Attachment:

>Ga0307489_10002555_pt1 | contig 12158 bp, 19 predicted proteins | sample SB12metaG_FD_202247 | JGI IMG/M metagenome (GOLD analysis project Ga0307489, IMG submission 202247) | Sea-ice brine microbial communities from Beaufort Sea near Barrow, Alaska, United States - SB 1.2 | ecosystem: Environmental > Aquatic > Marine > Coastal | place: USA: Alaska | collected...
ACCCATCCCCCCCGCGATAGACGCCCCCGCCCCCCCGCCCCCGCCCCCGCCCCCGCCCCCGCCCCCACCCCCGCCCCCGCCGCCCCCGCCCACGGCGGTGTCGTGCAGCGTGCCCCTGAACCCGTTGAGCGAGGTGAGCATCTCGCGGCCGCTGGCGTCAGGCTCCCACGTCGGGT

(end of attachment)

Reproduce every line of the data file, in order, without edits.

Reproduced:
>Ga0307489_10002555_pt1 | contig 12158 bp, 19 predicted proteins | sample SB12metaG_FD_202247 | JGI IMG/M metagenome (GOLD analysis project Ga0307489, IMG submission 202247) | Sea-ice brine microbial communities from Beaufort Sea near Barrow, Alaska, United States - SB 1.2 | ecosystem: Environmental > Aquatic > Marine > Coastal | place: USA: Alaska | collected...
ACCCATCCCCCCCGCGATAGACGCCCCCGCCCCCCCGCCCCCGCCCCCGCCCCCGCCCCCGCCCCCACCCCCGCCCCCGCCGCCCCCGCCCACGGCGGTGTCGTGCAGCGTGCCCCTGAACCCGTTGAGCGAGGTGAGCATCTCGCGGCCGCTGGCGTCAGGCTCCCACGTCGGGT